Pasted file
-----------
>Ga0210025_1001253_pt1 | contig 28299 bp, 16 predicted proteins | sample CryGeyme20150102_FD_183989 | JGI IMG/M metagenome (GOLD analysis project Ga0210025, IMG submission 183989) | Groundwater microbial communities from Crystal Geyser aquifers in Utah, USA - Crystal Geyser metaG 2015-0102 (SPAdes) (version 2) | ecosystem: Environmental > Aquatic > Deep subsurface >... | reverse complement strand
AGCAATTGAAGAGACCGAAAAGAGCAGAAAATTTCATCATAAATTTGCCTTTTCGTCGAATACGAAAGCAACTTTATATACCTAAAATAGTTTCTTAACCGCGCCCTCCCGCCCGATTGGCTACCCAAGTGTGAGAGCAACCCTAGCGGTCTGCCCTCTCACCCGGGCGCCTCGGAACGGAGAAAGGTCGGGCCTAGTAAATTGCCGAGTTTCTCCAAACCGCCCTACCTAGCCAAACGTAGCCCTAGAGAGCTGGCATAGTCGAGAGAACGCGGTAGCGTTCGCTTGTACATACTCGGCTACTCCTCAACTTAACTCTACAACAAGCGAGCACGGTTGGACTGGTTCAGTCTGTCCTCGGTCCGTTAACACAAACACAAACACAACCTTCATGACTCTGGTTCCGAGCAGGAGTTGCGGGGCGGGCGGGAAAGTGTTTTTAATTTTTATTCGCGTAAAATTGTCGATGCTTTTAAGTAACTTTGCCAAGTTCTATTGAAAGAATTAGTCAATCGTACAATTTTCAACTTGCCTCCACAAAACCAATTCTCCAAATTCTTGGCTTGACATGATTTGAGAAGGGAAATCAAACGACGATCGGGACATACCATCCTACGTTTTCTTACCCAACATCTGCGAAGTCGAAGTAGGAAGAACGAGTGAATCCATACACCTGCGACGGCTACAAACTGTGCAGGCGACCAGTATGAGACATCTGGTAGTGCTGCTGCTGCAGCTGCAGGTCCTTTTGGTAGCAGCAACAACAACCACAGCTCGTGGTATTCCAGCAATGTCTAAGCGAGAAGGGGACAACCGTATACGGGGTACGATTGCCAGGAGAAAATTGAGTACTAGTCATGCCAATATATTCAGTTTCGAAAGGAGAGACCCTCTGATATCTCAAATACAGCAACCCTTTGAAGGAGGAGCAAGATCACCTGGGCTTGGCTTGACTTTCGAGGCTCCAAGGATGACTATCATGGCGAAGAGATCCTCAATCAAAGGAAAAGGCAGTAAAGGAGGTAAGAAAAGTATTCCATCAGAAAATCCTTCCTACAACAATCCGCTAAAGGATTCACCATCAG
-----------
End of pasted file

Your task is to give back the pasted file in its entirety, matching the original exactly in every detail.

>Ga0210025_1001253_pt1 | contig 28299 bp, 16 predicted proteins | sample CryGeyme20150102_FD_183989 | JGI IMG/M metagenome (GOLD analysis project Ga0210025, IMG submission 183989) | Groundwater microbial communities from Crystal Geyser aquifers in Utah, USA - Crystal Geyser metaG 2015-0102 (SPAdes) (version 2) | ecosystem: Environmental > Aquatic > Deep subsurface >... | reverse complement strand
AGCAATTGAAGAGACCGAAAAGAGCAGAAAATTTCATCATAAATTTGCCTTTTCGTCGAATACGAAAGCAACTTTATATACCTAAAATAGTTTCTTAACCGCGCCCTCCCGCCCGATTGGCTACCCAAGTGTGAGAGCAACCCTAGCGGTCTGCCCTCTCACCCGGGCGCCTCGGAACGGAGAAAGGTCGGGCCTAGTAAATTGCCGAGTTTCTCCAAACCGCCCTACCTAGCCAAACGTAGCCCTAGAGAGCTGGCATAGTCGAGAGAACGCGGTAGCGTTCGCTTGTACATACTCGGCTACTCCTCAACTTAACTCTACAACAAGCGAGCACGGTTGGACTGGTTCAGTCTGTCCTCGGTCCGTTAACACAAACACAAACACAACCTTCATGACTCTGGTTCCGAGCAGGAGTTGCGGGGCGGGCGGGAAAGTGTTTTTAATTTTTATTCGCGTAAAATTGTCGATGCTTTTAAGTAACTTTGCCAAGTTCTATTGAAAGAATTAGTCAATCGTACAATTTTCAACTTGCCTCCACAAAACCAATTCTCCAAATTCTTGGCTTGACATGATTTGAGAAGGGAAATCAAACGACGATCGGGACATACCATCCTACGTTTTCTTACCCAACATCTGCGAAGTCGAAGTAGGAAGAACGAGTGAATCCATACACCTGCGACGGCTACAAACTGTGCAGGCGACCAGTATGAGACATCTGGTAGTGCTGCTGCTGCAGCTGCAGGTCCTTTTGGTAGCAGCAACAACAACCACAGCTCGTGGTATTCCAGCAATGTCTAAGCGAGAAGGGGACAACCGTATACGGGGTACGATTGCCAGGAGAAAATTGAGTACTAGTCATGCCAATATATTCAGTTTCGAAAGGAGAGACCCTCTGATATCTCAAATACAGCAACCCTTTGAAGGAGGAGCAAGATCACCTGGGCTTGGCTTGACTTTCGAGGCTCCAAGGATGACTATCATGGCGAAGAGATCCTCAATCAAAGGAAAAGGCAGTAAAGGAGGTAAGAAAAGTATTCCATCAGAAAATCCTTCCTACAACAATCCGCTAAAGGATTCACCATCAG